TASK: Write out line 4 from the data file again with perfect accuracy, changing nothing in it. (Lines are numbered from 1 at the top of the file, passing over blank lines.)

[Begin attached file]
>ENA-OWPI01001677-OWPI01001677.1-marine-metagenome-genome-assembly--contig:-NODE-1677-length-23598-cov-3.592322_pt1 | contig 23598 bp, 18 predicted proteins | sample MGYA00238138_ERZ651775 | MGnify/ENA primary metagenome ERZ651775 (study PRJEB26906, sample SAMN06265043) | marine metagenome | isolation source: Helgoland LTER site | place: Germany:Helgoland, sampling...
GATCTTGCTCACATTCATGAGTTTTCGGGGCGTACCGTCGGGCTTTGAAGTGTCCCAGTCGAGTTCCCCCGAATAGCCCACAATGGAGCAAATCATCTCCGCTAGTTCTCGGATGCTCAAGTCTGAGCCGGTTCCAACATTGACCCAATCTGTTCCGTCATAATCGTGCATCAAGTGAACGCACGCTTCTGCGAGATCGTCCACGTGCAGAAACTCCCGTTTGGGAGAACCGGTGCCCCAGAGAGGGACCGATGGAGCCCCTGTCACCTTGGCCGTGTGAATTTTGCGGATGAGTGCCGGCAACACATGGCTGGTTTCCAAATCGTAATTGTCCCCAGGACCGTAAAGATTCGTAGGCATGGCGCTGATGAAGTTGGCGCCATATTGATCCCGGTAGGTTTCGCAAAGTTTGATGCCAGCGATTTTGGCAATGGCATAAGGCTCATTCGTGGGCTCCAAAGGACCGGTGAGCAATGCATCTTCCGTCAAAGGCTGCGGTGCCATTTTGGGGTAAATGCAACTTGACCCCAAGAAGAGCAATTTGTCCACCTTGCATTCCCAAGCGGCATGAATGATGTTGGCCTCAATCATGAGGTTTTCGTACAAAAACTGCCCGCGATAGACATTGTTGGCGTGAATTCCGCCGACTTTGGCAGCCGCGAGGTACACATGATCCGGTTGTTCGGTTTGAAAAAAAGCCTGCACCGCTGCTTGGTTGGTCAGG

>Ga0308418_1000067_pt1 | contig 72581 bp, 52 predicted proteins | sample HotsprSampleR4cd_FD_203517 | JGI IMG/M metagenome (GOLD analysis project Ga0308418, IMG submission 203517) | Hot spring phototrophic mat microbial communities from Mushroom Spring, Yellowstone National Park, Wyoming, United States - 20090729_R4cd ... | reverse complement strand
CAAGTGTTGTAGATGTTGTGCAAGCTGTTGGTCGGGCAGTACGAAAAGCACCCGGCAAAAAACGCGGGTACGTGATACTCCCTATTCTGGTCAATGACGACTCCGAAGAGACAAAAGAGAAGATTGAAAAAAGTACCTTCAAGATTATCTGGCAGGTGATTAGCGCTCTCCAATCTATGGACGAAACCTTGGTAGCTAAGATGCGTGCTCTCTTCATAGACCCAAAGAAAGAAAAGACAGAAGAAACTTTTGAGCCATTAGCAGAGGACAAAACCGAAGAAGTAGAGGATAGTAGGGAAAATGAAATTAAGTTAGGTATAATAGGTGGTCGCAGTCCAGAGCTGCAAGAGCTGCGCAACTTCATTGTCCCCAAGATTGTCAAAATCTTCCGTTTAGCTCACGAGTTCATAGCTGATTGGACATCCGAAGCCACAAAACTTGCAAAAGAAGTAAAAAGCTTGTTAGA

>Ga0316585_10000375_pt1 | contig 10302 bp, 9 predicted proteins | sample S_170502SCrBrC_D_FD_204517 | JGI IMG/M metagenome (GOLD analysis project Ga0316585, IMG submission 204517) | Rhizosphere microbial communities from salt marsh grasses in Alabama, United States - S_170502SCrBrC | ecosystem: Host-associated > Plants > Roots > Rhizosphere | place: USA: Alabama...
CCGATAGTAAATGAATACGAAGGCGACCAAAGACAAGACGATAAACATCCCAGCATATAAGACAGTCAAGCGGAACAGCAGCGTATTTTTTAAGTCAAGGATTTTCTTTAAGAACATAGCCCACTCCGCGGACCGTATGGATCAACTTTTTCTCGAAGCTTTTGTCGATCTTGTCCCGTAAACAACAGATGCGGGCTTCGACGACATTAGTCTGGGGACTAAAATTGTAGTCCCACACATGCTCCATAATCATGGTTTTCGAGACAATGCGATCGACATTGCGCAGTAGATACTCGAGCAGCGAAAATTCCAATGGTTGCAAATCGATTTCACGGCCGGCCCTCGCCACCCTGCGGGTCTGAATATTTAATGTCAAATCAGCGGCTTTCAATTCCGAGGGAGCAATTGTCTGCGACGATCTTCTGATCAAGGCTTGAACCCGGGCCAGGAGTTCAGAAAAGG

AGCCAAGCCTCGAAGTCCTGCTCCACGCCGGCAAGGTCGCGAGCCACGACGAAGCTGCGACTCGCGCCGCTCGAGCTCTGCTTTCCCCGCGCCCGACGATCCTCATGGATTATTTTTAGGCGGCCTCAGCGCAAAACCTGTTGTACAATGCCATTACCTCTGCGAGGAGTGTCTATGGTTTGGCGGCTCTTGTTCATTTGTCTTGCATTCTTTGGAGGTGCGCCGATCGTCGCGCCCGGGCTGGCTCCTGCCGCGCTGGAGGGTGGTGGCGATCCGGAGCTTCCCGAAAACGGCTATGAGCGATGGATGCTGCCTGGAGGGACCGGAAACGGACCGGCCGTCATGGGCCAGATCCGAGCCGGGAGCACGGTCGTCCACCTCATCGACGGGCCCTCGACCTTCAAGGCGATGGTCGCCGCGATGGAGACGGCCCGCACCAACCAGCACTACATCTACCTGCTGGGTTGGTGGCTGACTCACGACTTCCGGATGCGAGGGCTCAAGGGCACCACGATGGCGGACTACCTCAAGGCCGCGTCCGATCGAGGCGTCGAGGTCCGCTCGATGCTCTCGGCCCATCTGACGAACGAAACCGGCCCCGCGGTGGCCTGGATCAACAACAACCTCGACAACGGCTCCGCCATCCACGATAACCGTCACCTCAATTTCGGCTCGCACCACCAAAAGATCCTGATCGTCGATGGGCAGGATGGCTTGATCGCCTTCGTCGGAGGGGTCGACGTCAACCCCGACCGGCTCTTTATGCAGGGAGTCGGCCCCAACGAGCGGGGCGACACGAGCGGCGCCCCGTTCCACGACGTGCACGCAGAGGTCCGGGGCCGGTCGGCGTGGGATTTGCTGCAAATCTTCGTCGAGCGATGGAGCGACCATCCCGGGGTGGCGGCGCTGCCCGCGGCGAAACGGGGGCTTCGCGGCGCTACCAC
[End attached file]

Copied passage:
CAAGTGTTGTAGATGTTGTGCAAGCTGTTGGTCGGGCAGTACGAAAAGCACCCGGCAAAAAACGCGGGTACGTGATACTCCCTATTCTGGTCAATGACGACTCCGAAGAGACAAAAGAGAAGATTGAAAAAAGTACCTTCAAGATTATCTGGCAGGTGATTAGCGCTCTCCAATCTATGGACGAAACCTTGGTAGCTAAGATGCGTGCTCTCTTCATAGACCCAAAGAAAGAAAAGACAGAAGAAACTTTTGAGCCATTAGCAGAGGACAAAACCGAAGAAGTAGAGGATAGTAGGGAAAATGAAATTAAGTTAGGTATAATAGGTGGTCGCAGTCCAGAGCTGCAAGAGCTGCGCAACTTCATTGTCCCCAAGATTGTCAAAATCTTCCGTTTAGCTCACGAGTTCATAGCTGATTGGACATCCGAAGCCACAAAACTTGCAAAAGAAGTAAAAAGCTTGTTAGA